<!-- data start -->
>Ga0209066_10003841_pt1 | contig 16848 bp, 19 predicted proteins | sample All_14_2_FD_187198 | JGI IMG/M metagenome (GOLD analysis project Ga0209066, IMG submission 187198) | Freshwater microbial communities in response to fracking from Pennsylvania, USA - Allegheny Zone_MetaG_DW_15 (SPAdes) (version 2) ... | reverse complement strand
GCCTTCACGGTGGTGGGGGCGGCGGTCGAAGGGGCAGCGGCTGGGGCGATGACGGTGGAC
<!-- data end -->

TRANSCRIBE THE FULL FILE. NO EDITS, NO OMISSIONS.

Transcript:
>Ga0209066_10003841_pt1 | contig 16848 bp, 19 predicted proteins | sample All_14_2_FD_187198 | JGI IMG/M metagenome (GOLD analysis project Ga0209066, IMG submission 187198) | Freshwater microbial communities in response to fracking from Pennsylvania, USA - Allegheny Zone_MetaG_DW_15 (SPAdes) (version 2) ... | reverse complement strand
GCCTTCACGGTGGTGGGGGCGGCGGTCGAAGGGGCAGCGGCTGGGGCGATGACGGTGGAC